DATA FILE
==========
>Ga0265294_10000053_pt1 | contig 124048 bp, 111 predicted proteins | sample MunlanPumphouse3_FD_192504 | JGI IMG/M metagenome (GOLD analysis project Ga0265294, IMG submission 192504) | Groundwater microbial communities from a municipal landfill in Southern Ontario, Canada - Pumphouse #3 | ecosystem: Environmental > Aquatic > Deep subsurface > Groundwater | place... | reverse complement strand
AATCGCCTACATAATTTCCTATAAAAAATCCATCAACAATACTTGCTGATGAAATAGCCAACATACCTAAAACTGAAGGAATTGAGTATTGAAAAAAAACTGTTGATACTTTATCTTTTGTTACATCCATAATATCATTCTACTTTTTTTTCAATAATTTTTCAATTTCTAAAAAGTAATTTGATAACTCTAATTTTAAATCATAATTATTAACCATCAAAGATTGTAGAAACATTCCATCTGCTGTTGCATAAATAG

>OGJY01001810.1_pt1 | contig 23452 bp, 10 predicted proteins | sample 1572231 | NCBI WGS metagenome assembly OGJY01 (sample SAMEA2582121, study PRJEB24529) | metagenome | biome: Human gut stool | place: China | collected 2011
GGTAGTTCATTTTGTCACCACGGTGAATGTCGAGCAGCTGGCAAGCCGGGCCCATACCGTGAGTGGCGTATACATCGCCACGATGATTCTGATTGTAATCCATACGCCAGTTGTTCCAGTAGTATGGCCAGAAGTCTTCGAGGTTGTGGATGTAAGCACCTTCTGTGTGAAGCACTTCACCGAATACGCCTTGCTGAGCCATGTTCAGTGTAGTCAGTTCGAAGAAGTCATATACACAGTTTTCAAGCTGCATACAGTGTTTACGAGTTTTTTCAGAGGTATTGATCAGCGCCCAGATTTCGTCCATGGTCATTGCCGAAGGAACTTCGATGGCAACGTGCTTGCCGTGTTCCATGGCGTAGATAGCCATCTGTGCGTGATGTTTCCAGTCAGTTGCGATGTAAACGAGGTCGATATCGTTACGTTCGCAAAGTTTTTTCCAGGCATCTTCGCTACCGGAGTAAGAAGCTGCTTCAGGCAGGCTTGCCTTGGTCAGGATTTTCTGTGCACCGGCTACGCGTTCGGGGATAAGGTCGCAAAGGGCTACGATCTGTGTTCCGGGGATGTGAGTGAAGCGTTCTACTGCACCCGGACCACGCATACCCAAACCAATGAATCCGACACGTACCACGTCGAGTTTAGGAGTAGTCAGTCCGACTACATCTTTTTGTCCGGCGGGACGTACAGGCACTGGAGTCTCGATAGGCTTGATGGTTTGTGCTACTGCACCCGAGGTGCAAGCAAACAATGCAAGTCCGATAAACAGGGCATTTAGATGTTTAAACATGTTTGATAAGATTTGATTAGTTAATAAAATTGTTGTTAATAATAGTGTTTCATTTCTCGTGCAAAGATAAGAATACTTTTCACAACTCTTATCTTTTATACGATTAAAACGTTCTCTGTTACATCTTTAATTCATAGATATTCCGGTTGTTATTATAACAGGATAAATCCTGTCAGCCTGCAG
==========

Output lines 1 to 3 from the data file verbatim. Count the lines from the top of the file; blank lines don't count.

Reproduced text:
>Ga0265294_10000053_pt1 | contig 124048 bp, 111 predicted proteins | sample MunlanPumphouse3_FD_192504 | JGI IMG/M metagenome (GOLD analysis project Ga0265294, IMG submission 192504) | Groundwater microbial communities from a municipal landfill in Southern Ontario, Canada - Pumphouse #3 | ecosystem: Environmental > Aquatic > Deep subsurface > Groundwater | place... | reverse complement strand
AATCGCCTACATAATTTCCTATAAAAAATCCATCAACAATACTTGCTGATGAAATAGCCAACATACCTAAAACTGAAGGAATTGAGTATTGAAAAAAAACTGTTGATACTTTATCTTTTGTTACATCCATAATATCATTCTACTTTTTTTTCAATAATTTTTCAATTTCTAAAAAGTAATTTGATAACTCTAATTTTAAATCATAATTATTAACCATCAAAGATTGTAGAAACATTCCATCTGCTGTTGCATAAATAG

>OGJY01001810.1_pt1 | contig 23452 bp, 10 predicted proteins | sample 1572231 | NCBI WGS metagenome assembly OGJY01 (sample SAMEA2582121, study PRJEB24529) | metagenome | biome: Human gut stool | place: China | collected 2011